How we can turn value-based expectations into reality

While examples of value-based innovation clearly exist in the market today, nation-wide adoption has been slower than many of us would have hoped.

There are multiple complex reasons for this, but for the sake of simplicity, I will address three of them.

1. Business models vs. services. In healthcare we talk a lot about services, but we typically don’t talk enough about business models, which encompass much more than just individual services. Business models include revenue and pricing models, operating strategies, enabling technologies, and staffing models, among others. To create and fund transformative new business models, we need to do more than just add or subtract a few new services.

Here's an example to help illustrate the difference: A more incremental services expansion approach would be to add a transportation service to ensure that patients can get to their appointments in the current model. A new business model approach would be to rethink the entire access question altogether by entering into a pre-paid risk-based contract and launching an engagement solution powered by artificial intelligence coupled with a complete set of virtual capabilities.

While there is clearly a need for both new services AND new business models, without more of the latter we will likely continue to see only incremental, as opposed to game-changing, improvements.

2. Care and payment misalignment. There is a powerful and inseparable connection between innovative care redesign and innovative payment reform. To change the way that health systems provide care at scale, we also need to change the way we pay for care at scale. If not, the most progressive organizations will also be the most penalized by current payment systems.

As leaders for higher quality and more efficient health care systems, we must continue to believe that assuming broader financial risk is a key enabler to achieving a better, more responsive, care delivery system. Taking on the right types of health care payment risk can create a virtuous cycle of innovation—one that rewards, instead of penalizes, those providing higher value care (and in some cases less care); as some of the most progressive models of value-based care are not easily implemented under the current payment models.

Additionally, it's important to note that not all alternative/risk-based payment models accomplish the same objectives. Therefore, we should begin by taking a step back and asking ourselves a very important question: What problem am I trying to solve?

By answering this question, we can determine which of our underlying business models needs to change, and, as a result, which of our payment models must also change. Different payment models solve different problems. For instance, bundled payments are a great way to integrate an episode of care and reduce variation in the post-acute setting; however, if the primary problem is potential overutilization of the service itself, bundled payments are not likely the best solution. Choosing the right payment model is essential, but that does not cover everything.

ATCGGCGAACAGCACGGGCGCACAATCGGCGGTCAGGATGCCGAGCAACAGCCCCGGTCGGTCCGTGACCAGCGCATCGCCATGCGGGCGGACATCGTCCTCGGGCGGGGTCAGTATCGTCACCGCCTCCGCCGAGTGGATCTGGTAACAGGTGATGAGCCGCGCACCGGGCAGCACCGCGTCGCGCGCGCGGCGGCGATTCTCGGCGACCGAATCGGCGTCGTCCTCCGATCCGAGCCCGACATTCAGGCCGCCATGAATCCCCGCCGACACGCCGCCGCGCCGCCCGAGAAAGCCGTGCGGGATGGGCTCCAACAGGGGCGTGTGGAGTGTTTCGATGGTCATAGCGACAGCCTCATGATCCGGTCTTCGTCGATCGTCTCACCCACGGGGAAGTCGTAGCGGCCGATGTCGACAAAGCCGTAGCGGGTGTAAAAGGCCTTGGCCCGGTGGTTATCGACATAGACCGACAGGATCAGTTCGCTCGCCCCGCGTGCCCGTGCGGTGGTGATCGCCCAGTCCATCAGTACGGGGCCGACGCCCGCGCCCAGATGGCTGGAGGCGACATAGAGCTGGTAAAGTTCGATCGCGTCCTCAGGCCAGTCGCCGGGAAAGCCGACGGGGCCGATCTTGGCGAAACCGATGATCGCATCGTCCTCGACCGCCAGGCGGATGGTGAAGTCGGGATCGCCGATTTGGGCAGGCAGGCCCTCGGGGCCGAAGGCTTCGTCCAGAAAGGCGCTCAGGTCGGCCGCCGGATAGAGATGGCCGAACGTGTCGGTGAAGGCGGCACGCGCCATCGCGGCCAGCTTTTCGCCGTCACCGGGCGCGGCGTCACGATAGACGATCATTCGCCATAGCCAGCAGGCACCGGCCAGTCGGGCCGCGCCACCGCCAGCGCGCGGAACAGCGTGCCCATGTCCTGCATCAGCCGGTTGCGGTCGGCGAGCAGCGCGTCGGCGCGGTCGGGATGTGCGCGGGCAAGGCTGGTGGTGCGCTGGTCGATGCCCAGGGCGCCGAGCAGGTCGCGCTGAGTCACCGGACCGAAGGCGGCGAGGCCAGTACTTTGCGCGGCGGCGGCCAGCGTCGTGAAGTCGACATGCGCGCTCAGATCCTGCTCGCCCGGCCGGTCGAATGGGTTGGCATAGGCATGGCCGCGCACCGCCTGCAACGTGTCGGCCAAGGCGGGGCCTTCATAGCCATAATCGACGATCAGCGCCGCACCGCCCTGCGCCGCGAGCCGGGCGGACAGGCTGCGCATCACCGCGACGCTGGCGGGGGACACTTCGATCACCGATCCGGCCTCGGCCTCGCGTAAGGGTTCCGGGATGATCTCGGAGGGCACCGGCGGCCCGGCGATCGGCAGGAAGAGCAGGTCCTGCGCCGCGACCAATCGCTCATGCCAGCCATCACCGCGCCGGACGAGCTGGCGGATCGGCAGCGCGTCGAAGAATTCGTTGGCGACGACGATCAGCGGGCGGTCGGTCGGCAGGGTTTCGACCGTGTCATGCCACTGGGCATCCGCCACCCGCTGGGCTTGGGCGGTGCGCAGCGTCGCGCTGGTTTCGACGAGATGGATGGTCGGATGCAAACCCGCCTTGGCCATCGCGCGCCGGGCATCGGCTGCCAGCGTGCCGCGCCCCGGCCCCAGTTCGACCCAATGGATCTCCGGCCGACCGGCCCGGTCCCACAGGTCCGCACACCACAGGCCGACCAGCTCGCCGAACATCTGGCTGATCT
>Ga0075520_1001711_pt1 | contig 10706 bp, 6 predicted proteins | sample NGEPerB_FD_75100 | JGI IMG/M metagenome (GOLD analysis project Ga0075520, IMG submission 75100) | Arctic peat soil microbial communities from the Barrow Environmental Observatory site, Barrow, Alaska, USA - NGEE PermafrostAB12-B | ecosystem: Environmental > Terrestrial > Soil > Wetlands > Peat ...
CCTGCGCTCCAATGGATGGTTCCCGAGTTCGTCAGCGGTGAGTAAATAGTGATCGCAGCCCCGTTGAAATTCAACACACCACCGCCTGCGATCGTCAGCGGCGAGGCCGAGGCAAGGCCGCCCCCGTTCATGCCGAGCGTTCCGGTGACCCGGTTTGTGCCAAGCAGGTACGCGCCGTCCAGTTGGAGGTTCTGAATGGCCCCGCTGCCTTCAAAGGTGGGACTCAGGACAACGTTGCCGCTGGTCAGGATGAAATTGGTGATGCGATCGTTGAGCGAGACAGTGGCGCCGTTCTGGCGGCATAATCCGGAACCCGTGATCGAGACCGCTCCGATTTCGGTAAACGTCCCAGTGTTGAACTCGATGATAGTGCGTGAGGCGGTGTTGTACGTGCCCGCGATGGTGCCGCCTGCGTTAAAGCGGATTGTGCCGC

3. Managing complexity of supportive components. When designing value-based models, other business functionality must change as well. For example, the way organizations compensate physicians, prioritize and measure efficiencies and process improvements, design EMRs, and perform multiple other administrative and support functions. It's about much more than the overall care and payment models themselves, it's also about the many other supportive components to make it all work. It takes a coordinated team effort to effectively manage risk.

Organizations must also have scale within their respective patient populations if they want to successfully assume more risk. The greater the number of patients covered in a risk arrangement the higher the absolute risk, but the lower the relative risk. Significant outliers in a small population can dramatically skew results, which can make small scale pilots quite risky on a relative risk basis. As an industry, we need more larger-scale, programmatic approaches tackling head on the core gaps and challenges of our current care delivery model.

When it comes to scale, partnerships are also essential. Even for the largest incumbent health systems with significant scale, it is important to realize that sizeable portions of every healthcare dollar is spent outside any one system – even for those with their own health insurance plans. There is simply not a mergers and acquisitions strategy big enough to meet the entire needs of a population. When you are taking on risk, a coordinated network of partners is absolutely needed.

Lastly, to drive all of these elements is it critical to identify the key group of engaged team leaders or "champions." To help, we need to ask: "Which progressive clinicians feel the most limited by the current systems in place today?" and "Which ones are passionate enough to push for real change?" Think of the individuals who keep producing solid and innovative ideas expected to produce significant savings, but who keep running into the problem of "we don’t have a CPT code for that."

Overall, I am an eternal optimist regarding the potential for macro industry change. Our leaders and numerous partners are innovative, committed, and hard-working. By building truer business models, transforming the way we get paid, and managing the key supportive components in concert with one another, we can truly deliver better, more compassionate, and higher quality value-based care for our patients.

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